Melvin Sedeora


Areas of Focus: Climate Solutions, Democatic Participation, Equity, Diversity, Inclusion and Acess, International Relations and Urban Sustainability
Pronouns: he/him


Melvin (he/him) is a third-generation Punjabi-Sikh from Malaysia with a BArts Degree in International Studies from SFU, specializing in Security and Conflict. 

He's now pursuing his MA in International Affairs and Diplomacy with the United Nations Institute for Training and Research (UNITAR).

An SFU Semester in Dialogue alumnus, Melvin is dedicated to creating spaces for meaningful conversations on critical issues. Currently, he serves as the Dialogue and Engagement Coordinator on the Centre's Social Enterprise team.

His areas of interest include the areas of migration and forced displacement, conflict management, human rights, and political accountability. Beyond his professional commitments, Melvin enjoys writing comedy and exploring Vancouver's neighborhoods, often in search of the city's next best eatery.

What is your role at the Centre for Dialogue?

As a Dialogue and Engagement Coordinator at the Centre for Dialogue, my job is akin to that of a navigator and/or cartographer. My work usually involves mapping out the crucial stakeholders and diverse perspectives necessary for discussions on contentious topics; ensuring that every community touched by the topic finds their place in the narrative. I'm one of many logistical architects, planning and organizing dialogues of various sizes to create inclusive environments where individuals can deeply engage with topics close to their hearts. Collaborating closely with my team, we often strategize together on pathways to enhance diversity, equity, and inclusion within our initiatives, all with an eye on the ultimate destination: justice. It's like crafting spaces where everyone can pull up a chair, engage deeply, and have their voices heard on matters close to their hearts.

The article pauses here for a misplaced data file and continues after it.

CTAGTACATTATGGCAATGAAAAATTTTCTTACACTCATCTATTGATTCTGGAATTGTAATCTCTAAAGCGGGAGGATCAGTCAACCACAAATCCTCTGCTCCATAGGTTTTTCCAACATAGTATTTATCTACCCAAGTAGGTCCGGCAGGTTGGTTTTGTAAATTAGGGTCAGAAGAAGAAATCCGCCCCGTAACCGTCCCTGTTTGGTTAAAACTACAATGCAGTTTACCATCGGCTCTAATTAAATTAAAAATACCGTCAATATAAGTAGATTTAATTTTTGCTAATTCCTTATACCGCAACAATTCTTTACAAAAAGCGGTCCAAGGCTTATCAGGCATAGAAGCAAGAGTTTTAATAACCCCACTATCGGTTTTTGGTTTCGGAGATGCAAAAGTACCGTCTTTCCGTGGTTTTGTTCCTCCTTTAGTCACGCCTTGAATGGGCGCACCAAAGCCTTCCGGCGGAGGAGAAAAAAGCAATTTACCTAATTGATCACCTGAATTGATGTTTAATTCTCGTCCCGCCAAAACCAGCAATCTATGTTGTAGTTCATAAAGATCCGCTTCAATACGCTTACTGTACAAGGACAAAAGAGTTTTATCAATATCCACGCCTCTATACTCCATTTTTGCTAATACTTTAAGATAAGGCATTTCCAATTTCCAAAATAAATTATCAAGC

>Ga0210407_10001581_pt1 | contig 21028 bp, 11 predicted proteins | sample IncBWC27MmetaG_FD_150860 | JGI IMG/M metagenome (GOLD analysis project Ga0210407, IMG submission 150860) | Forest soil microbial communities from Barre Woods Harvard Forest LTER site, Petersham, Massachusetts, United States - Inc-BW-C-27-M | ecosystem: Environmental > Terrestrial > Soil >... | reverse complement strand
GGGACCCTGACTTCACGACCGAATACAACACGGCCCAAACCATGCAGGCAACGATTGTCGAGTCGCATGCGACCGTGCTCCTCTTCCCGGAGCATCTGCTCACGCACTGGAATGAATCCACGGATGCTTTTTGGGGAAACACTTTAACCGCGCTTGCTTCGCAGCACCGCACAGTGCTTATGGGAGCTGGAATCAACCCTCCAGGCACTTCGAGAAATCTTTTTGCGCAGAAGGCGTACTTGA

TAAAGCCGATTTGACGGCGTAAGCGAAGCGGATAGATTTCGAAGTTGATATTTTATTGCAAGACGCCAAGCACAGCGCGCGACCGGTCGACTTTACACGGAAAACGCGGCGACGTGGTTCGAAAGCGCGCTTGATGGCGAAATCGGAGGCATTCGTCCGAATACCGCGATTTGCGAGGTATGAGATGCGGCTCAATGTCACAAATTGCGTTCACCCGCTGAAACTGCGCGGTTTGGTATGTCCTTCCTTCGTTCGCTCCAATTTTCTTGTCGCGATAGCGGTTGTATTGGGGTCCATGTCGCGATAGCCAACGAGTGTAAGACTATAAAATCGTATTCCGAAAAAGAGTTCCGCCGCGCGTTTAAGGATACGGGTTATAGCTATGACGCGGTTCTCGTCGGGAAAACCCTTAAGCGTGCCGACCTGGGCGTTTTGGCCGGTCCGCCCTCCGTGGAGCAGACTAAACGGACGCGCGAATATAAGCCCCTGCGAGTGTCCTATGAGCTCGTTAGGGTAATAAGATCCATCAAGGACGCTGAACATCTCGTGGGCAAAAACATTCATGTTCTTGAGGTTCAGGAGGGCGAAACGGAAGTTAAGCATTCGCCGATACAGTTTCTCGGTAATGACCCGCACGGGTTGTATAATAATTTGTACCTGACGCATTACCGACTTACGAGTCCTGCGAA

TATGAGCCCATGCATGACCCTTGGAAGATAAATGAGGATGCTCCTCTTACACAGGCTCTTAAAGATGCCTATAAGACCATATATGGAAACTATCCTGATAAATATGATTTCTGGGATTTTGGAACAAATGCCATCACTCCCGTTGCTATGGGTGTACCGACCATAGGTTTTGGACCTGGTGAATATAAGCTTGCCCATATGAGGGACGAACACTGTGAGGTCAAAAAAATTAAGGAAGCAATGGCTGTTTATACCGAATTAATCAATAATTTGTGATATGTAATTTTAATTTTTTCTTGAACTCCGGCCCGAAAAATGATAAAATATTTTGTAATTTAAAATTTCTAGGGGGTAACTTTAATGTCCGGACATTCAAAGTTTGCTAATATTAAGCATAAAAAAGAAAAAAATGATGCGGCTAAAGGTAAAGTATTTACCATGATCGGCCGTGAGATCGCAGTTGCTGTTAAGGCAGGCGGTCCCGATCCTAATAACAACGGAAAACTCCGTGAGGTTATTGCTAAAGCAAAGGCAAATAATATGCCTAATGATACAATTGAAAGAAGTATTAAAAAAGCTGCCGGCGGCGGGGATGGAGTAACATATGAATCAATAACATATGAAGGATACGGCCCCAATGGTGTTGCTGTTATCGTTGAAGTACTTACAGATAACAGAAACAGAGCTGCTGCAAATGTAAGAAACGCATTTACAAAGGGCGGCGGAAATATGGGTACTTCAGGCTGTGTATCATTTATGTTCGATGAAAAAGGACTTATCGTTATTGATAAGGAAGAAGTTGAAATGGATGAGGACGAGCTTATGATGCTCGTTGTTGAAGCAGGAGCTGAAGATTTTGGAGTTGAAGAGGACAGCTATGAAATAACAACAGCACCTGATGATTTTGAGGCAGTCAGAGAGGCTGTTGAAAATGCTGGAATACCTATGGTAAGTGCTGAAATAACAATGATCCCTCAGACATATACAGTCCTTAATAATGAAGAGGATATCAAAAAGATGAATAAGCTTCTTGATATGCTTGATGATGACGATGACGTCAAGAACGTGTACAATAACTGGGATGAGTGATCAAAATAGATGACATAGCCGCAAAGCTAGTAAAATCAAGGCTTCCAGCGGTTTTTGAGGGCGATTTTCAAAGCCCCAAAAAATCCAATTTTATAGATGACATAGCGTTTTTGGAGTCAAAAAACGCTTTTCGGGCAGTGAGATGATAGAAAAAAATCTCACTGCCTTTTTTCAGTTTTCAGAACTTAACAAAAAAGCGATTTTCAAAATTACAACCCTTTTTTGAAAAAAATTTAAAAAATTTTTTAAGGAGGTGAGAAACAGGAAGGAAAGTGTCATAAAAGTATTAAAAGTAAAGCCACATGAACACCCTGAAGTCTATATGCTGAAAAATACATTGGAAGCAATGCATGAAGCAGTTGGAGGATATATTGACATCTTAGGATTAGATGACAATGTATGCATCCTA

What does dialogue mean to you?

Dialogue to me embodies a shared space where diverse voices can intermingle — exchanging perspectives, experiences, and wisdom. It's not merely speaking but deeply listening, understanding, and embracing the multifaceted layers of others' viewpoints. It isn't a monologue or a passive exchange—it's an active, reciprocal engagement, a two-way street where each participant contributes, learns, and evolves. It's about fostering connections, bridging gaps, and collectively exploring solutions, with an openness to both share insights and absorb the invaluable lived-perspectives offered by others. True dialogue isn’t just about words and data; it's about building understanding, empathy, acceptance, and shared meaning within a community.

What is a common assumption you'd like to demystify?

The common assumption I’d love to unravel is that community engagement operates as a one-way street—an avenue solely for collecting information. Engagement is more than that; it's a dynamic exchange or reciprocal dance, so to speak. It's not just about gathering data; it's also about being receptive to the invaluable insights’ communities have to offer. It’s a give-and-take, where we don’t just seek information but actively embrace the community's wisdom, teachings and suggestions, especially regarding areas within systems that may not be functioning equitably. True engagement, if done right, is this beautiful two-way street where both parties contribute knowledge and gain invaluable learnings when done effectively.

Affiliated Initiatives and Resources

Highlights and Achievements

  • Provincial Engagement on the creation of a South Asian Canadian Museum for BC-ians of South Asian heritages